Sunday July 20th - A most unusual day, at least for Prince Rupert. It was warm, sunny and beautiful. This welcome condition inspired us to take yet another walk into town, this time to take some pictures. At 3:00P.M. our neighbors the O'briens needed to take their boat from the dock, so we had to slip them out and then we tied up to the dock. Upon their return that evening they tied on the outside of our boat. Incidentally, as you might have guessed, the nice day disappeared by the late afternoon and turned into a drenching downpour. The natives were comfortable again, now that all was back to normal.
Monday July 21st - We awoke to the steady drum of the ever present rain, so it was decided that we needed to take a taxi to the Safeway for more provisions. A cab ride back and we were ready to leave at 1:25P.M. With our water tanks filled again and a quick stop for diesel, we were on our way in the heavy rain. The fishermen were still blockading the ferry for the third day, as we departed the harbor. The end result of these actions was the complete cessation of service from the Alaskan ferry for the rest of the summer. This meant a large economic loss for the local economy and since most of the fishing boats involved were from southern B.C, they all went home after the demonstration and left the locals holding the empty bag, so to speak. There was some local resentment over this by the residents.
Our next challenge was to go through the Venn Passage. The navigation through here can be tricky, due to a very narrow twisting passage, with plenty of buoys to watch out for. Around one blind corner we were almost run down by a commercial seaplane. The visibility was really poor and on top of all the other difficulties, there were lots of driftwood logs to look out for. It was our bad luck to hit one of these rather large logs quite hard. This has been one of my big fears, long before I started on this journey. Fortunately, there was no evident damage to the hull, but for awhile afterward, we were not sure of that. We continued on, straining to see the next buoy in the rain and mist, while checking the bilge, from time to time, for a leak, until we figured that it was all right.
Today's passage was across Chatham Sound, which that day was really kicking up. Strong winds, lots of waves and white caps, gray dark and rainy. It was surely one of the days I wish I were home instead. I found it very difficult and quite a strain to try and spot all of the large logs in our path, of which there was an uncomfortably large number. Visibility through the rain-spotted and streaked canopy was very trying, and it was a great relief to me to finally drop the sails and the anchor at 7:15P.M. in Brundige Inlet.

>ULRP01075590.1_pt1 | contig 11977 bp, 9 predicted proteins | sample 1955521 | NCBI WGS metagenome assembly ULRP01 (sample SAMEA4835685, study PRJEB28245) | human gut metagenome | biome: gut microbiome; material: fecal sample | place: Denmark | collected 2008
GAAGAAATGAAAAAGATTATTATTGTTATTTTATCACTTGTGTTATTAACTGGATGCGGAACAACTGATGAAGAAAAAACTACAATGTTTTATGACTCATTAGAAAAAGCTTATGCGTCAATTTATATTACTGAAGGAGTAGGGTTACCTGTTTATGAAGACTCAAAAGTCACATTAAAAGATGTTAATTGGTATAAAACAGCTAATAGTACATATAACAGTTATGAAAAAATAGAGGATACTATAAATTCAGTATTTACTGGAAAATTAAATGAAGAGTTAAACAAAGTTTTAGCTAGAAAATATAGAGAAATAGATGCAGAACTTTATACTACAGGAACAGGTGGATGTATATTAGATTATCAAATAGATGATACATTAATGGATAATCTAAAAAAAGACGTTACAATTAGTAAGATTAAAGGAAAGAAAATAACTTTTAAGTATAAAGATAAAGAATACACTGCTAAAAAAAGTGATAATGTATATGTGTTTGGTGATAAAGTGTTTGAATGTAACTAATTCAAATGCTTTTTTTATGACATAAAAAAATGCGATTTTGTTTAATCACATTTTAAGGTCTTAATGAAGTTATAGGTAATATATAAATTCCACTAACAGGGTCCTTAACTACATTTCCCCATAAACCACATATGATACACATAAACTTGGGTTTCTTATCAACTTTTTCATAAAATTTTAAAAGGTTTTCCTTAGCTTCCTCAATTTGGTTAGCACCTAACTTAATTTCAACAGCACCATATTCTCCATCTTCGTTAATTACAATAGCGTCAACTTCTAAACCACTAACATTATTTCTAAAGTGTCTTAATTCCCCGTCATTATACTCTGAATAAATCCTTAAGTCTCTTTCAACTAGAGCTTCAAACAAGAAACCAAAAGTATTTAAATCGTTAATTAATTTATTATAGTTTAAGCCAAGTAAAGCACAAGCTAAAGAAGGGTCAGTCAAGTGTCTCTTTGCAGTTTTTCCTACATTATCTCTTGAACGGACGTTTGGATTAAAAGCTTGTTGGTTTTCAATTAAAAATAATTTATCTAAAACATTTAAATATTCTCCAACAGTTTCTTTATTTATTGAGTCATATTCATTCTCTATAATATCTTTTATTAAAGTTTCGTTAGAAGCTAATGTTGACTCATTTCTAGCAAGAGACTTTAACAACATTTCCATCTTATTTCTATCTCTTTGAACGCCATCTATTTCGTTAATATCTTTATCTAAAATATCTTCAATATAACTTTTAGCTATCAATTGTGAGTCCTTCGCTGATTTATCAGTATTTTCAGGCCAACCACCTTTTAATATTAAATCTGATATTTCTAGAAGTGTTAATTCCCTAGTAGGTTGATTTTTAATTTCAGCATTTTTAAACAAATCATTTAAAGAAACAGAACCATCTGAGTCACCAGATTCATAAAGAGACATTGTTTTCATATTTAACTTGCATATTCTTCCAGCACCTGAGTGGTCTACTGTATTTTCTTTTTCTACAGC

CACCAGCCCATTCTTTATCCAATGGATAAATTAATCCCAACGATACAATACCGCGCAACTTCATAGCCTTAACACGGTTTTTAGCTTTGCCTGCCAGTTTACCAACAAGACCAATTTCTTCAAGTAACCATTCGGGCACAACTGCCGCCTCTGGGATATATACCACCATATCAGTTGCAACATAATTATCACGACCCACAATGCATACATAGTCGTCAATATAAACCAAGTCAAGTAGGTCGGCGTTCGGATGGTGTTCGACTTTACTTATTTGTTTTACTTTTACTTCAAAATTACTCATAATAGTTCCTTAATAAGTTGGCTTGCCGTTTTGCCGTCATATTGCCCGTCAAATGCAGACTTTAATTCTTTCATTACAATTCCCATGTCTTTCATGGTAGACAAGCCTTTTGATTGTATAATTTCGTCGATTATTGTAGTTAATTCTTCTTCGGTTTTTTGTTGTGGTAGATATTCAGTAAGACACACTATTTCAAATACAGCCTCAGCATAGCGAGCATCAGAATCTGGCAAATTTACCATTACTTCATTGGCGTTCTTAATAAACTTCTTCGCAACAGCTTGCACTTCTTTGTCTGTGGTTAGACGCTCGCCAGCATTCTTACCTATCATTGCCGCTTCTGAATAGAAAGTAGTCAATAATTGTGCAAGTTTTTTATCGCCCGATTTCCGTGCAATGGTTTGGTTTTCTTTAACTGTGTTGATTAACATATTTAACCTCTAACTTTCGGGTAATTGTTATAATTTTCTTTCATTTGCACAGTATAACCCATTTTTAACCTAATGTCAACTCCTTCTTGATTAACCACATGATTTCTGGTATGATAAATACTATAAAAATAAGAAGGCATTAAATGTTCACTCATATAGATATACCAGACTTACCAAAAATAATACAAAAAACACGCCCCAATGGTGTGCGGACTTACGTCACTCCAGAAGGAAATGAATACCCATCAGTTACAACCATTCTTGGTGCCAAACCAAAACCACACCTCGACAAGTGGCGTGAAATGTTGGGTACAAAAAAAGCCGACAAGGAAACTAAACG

It was quite cold and very windy with heavy rain slicing by. Tage donned his wetsuit for an underwater inspection of the hull. This turned out to be good news, confirmation that no visible damage had occurred from the log we struck. Then there was a wet miserable trip to shore in the dinghy for Koki's time. No one was very dry or happy on this day. Although I guess I should have been thankful for the weather we got here, for without it, I understand the flies are so bad at this particular spot, that there aren't even any deer left, due to the fact that the flies have sucked them all dry of blood. At least the flies had sense enough not to be out in this weather.
Tuesday July 22nd - This day we had to pass across the East Dixon Entrance, which is quite open to the ocean and subjects boaters to some nasty stuff. An 8:00A.M. start was supposed to help us catch the S.W. winds, before the swells came up. But, the trip was rough and uncomfortable regardless, especially passing Tree Point. Lots of nasty chop and breaking waves, with the ceaseless rain, in addition to the constant surveillance for ramming logs. Also, now there was the navigation problem of many fishing boats with their 3/4 mile long nets out, fishing. It sure is hard to figure out whose net is whose, and the whole extent of some of them, as they are bobbing away in the water, hardly visible. I was not a happy sailor this day either.
During the days journey we passed from Canadian waters into U.S. waters. As we progressed farther north into the Revillagigedo Channel, the rough waters did actually subside somewhat. We finally arrived at our anchorage in a bight behind Ham Island at 3:15. What a relief. This our first Alaskan anchorage was very peaceful and scenic. And low and behold, the sun actually came out!
TO CONTINUE SELECT "CHAPTER 2"
TAGE & CHARLOTTE BLYTMANN, CONTACT US Telefax: (1) (360) 697-6253. copyright ©, 1998 - 2003